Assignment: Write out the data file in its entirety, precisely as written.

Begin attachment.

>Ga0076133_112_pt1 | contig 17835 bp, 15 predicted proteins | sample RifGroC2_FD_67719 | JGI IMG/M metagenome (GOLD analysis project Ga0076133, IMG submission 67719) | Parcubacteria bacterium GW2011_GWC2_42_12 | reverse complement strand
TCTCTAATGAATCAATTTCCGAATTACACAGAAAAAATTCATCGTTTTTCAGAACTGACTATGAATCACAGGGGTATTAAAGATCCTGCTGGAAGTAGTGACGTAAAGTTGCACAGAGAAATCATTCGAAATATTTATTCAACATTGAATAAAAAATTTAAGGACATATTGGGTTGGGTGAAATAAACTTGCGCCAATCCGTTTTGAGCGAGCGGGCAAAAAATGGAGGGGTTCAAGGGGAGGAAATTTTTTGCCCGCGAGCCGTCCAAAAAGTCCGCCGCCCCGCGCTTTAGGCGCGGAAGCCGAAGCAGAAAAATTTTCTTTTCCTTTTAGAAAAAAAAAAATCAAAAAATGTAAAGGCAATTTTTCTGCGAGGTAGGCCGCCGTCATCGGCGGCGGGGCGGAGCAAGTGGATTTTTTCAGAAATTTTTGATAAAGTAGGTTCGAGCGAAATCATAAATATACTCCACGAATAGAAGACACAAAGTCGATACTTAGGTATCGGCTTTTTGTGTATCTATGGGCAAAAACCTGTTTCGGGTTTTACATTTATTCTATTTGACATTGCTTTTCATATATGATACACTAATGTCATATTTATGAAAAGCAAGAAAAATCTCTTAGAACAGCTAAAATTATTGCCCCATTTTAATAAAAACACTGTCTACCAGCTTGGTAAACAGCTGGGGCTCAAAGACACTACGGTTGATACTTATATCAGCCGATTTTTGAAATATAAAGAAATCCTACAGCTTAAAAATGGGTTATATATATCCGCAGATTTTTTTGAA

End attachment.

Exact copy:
>Ga0076133_112_pt1 | contig 17835 bp, 15 predicted proteins | sample RifGroC2_FD_67719 | JGI IMG/M metagenome (GOLD analysis project Ga0076133, IMG submission 67719) | Parcubacteria bacterium GW2011_GWC2_42_12 | reverse complement strand
TCTCTAATGAATCAATTTCCGAATTACACAGAAAAAATTCATCGTTTTTCAGAACTGACTATGAATCACAGGGGTATTAAAGATCCTGCTGGAAGTAGTGACGTAAAGTTGCACAGAGAAATCATTCGAAATATTTATTCAACATTGAATAAAAAATTTAAGGACATATTGGGTTGGGTGAAATAAACTTGCGCCAATCCGTTTTGAGCGAGCGGGCAAAAAATGGAGGGGTTCAAGGGGAGGAAATTTTTTGCCCGCGAGCCGTCCAAAAAGTCCGCCGCCCCGCGCTTTAGGCGCGGAAGCCGAAGCAGAAAAATTTTCTTTTCCTTTTAGAAAAAAAAAAATCAAAAAATGTAAAGGCAATTTTTCTGCGAGGTAGGCCGCCGTCATCGGCGGCGGGGCGGAGCAAGTGGATTTTTTCAGAAATTTTTGATAAAGTAGGTTCGAGCGAAATCATAAATATACTCCACGAATAGAAGACACAAAGTCGATACTTAGGTATCGGCTTTTTGTGTATCTATGGGCAAAAACCTGTTTCGGGTTTTACATTTATTCTATTTGACATTGCTTTTCATATATGATACACTAATGTCATATTTATGAAAAGCAAGAAAAATCTCTTAGAACAGCTAAAATTATTGCCCCATTTTAATAAAAACACTGTCTACCAGCTTGGTAAACAGCTGGGGCTCAAAGACACTACGGTTGATACTTATATCAGCCGATTTTTGAAATATAAAGAAATCCTACAGCTTAAAAATGGGTTATATATATCCGCAGATTTTTTTGAA